The relatively believable problem is, that the character of the entire city irrefutably changes depending on the conditions and personalities of the cab’s, and the dispatch computer’s, operation and repair, and that disreputable people, such as those at certain cab companies, invade other companies’ business.    

The most incredible problem is, that not all of the people involved are actually people.    They are cyborgs.

This has been revealed to me on thousands of occasions, but the most common incidents, available for anyone to observe, are those in which an individual makes a nonsensical verbal utterance.     Anyone who pays attention to what is said to them can begin to piece the situation together from these odd statements.   They are usually harmless, but there are documented incidents involving such spoken phrases which are mistakenly explained as merely the actions of lunatics, such as when Dan Rather’s attacker kept repeating something like, “do you get the frequency, Kenneth?” while bludgeoning the newsman.     Such an incident makes no sense as human behavior.     But it makes perfect sense as the action of a radio-controlled cyborg gone mechanically berserk.

Not long ago a tow truck operator at work looked at me with a liquid, hypnotized look in his eye, and asked me whether a certain guy with a goatee was the boss, since he seemed to be acting that way.     I said no he wasn’t, and mentioned the name of the president of the company.     It was clear the fellow was "out of it," in a similar though more functional way than Dan Rather's attacker. Maybe you had to be there.

Before I left the yard once on a Monday the guy in the goatee walked up to one of the Chinese mechanics and very clearly said, “You want a cyborg.”    I was standing just six feet away and am sure of what I heard.    The Chinese fellow did not at first understand, so the guy in the goatee spoke at somewhat greater length, and the Chinese fellow nodded vigorously in the affirmative.

That day the entire city seemed to have gone to hell.     Orders were crossed, the computer kept jamming, every manner of error occurred, with the result that business was bad.     Worse than that, the whole city seemed to have an entirely wrong demography.     It was like driving around in a ghost town.     Around eleven o’clock I told myself, “this is so bad, it’s like being back at Yellow Cab.”    At a lavatory on Van Ness Avenue I said hello to a passing acquaintance, Boris, from Yellow.     He said, “So you’re back at Yellow Cab!”    This would qualify as one of those wigged-out Robot Remarks I've been talking about. Was it because I once wore a goatee?     Did I ask for a comedy writer?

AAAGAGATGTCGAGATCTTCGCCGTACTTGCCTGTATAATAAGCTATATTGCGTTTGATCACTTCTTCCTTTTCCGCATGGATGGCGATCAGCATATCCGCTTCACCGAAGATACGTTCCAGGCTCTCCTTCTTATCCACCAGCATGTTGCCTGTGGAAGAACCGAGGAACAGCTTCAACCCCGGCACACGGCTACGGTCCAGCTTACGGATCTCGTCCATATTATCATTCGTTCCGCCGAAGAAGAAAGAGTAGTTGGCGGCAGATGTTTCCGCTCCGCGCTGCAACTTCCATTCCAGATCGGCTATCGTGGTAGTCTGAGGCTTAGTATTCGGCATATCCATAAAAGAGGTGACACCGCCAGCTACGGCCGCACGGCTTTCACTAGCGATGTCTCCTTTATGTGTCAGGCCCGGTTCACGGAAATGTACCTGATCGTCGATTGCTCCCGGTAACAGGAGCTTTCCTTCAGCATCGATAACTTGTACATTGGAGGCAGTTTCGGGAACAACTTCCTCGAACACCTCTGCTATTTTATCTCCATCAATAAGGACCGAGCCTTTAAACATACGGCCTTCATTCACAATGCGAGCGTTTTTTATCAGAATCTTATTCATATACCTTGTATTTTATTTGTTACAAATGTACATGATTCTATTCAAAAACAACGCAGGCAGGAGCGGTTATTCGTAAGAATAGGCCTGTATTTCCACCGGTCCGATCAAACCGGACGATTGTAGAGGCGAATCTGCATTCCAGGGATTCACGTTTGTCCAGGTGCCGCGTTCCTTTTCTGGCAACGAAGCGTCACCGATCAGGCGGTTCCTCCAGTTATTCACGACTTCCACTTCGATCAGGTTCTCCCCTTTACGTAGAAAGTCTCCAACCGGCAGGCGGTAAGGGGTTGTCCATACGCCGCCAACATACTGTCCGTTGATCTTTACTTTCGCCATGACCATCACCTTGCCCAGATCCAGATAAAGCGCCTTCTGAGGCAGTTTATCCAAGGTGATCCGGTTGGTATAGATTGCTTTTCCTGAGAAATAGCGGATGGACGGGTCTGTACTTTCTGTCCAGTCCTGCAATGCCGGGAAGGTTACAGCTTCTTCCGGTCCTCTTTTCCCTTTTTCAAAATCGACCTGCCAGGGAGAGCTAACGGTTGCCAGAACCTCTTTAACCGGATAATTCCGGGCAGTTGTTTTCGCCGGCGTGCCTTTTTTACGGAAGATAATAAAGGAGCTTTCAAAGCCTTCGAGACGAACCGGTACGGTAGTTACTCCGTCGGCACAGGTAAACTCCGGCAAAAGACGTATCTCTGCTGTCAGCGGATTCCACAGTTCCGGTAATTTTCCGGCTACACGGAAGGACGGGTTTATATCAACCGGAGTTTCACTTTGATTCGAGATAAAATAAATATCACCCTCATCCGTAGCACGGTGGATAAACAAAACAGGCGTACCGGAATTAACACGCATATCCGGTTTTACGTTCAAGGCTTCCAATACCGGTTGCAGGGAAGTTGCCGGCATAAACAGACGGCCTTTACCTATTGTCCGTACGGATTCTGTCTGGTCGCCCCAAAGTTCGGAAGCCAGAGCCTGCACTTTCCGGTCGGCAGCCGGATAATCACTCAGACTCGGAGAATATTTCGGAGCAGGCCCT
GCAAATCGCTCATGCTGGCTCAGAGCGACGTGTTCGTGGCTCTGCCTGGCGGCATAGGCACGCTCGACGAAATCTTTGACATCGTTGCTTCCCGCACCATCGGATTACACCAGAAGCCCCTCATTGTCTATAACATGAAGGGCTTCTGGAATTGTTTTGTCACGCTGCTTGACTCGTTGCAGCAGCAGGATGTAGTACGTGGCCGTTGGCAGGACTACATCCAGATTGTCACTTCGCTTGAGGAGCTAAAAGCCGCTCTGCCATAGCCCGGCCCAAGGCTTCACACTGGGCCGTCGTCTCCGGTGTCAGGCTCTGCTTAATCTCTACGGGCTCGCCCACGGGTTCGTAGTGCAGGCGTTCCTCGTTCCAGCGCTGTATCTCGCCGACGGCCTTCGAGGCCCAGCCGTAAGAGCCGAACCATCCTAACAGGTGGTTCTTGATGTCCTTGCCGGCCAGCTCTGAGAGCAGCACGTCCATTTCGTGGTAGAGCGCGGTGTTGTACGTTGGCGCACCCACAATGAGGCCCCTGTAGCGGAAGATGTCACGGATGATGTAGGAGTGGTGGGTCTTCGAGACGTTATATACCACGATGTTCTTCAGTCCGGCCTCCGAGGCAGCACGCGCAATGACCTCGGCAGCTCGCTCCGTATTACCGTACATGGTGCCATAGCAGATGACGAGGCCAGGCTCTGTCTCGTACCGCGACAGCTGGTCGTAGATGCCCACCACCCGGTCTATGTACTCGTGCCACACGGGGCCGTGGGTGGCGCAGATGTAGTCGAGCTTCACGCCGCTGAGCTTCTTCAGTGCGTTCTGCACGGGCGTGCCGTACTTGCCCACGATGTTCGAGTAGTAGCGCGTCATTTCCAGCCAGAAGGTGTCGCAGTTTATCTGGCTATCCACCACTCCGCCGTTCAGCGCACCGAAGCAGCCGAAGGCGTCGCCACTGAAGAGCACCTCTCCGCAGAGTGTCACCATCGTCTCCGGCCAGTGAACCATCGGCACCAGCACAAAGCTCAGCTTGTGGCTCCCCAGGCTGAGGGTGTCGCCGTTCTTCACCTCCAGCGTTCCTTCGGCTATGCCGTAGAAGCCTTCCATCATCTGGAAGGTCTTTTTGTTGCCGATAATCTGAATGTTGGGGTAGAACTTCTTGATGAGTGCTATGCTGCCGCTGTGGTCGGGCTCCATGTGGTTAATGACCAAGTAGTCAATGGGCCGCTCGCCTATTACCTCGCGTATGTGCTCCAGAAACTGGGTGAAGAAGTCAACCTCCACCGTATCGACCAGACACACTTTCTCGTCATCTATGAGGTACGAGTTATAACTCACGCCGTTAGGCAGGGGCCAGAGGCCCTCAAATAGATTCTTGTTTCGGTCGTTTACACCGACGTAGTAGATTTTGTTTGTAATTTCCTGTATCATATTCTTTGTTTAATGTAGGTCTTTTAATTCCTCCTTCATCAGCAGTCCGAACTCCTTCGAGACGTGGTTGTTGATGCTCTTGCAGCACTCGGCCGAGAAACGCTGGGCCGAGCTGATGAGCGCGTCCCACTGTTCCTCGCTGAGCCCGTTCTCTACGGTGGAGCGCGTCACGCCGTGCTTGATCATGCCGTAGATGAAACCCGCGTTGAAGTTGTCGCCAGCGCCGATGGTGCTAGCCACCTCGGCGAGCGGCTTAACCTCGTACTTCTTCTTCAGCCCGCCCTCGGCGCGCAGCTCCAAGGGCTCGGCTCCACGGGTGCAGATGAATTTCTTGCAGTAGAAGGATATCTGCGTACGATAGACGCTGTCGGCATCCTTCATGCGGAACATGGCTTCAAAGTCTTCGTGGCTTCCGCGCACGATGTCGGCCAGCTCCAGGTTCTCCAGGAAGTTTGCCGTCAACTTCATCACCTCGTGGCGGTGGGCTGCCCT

My suggestion, based on experience, is that Boris is a cyborg, who gets his information through the airwaves.     He’s not nuts, he’s just not human.   Years ago while I was at Yellow he once said to me, a propos of nothing, “When you go to Russia you work for KGB!”    That's interesting, I'm still waiting for the plane tickets to appear in the mail. Then, as more recently, he was wrong of course, but his conception seems to reflect some aspect of “programming” that has on innumerable occasions made my life miserable, and cost me lots of money in lost business.

Perhaps the worst thing about the cyborgs is that they seem capable of running the world, or at least certain aspects of a major city, according to false facts.     Their paradigm of the world gets set to one date or criterion, and all their actions then enforce this paradigm as though it were law.    People’s lives could get tragically affected by a mere phone call or an apparently ordinary parking ticket.   I have more to say about this in an essay I am planning on what I call "Prime Point" foci in computer technology. It is based on ideas put forward by John Dee and later given more modern language by Stephen Hawking.

Another of the guys at work seems to me to be of the cyborg type.     I was walking out the driveway yesterday morning when Ed B., who was at the time the chief computer technology consultant at the company, walked up the driveway from the computer room.    Clearly he was not addressing me, the only person within earshot, when he spoke out loud as though to someone, “It’s like they’re flying into you!”    

Apparently he was talking to a skyscraper.     He spoke as though he were only just beginning to get an idea about something he was trying to explain, as though it had never yet happened, about what occurred on September 11, 2001.     Yet I am sure that if 9/11 were mentioned to him, he would have immediately shown complete understanding.     Like flipping the pages of a calendar, or the channels of a radio.

What percentage of the people around me are cyborgs?    Do I work, even live, in a city of them? A nation, world of them?

I preferred my spiritualization project to "reality."     The “incredible mind” is just a computer running properly.     Life is far more meaningless, and cheerless, than I had ever previously, in my darkest moments, feared.


First posted 1/12/2010.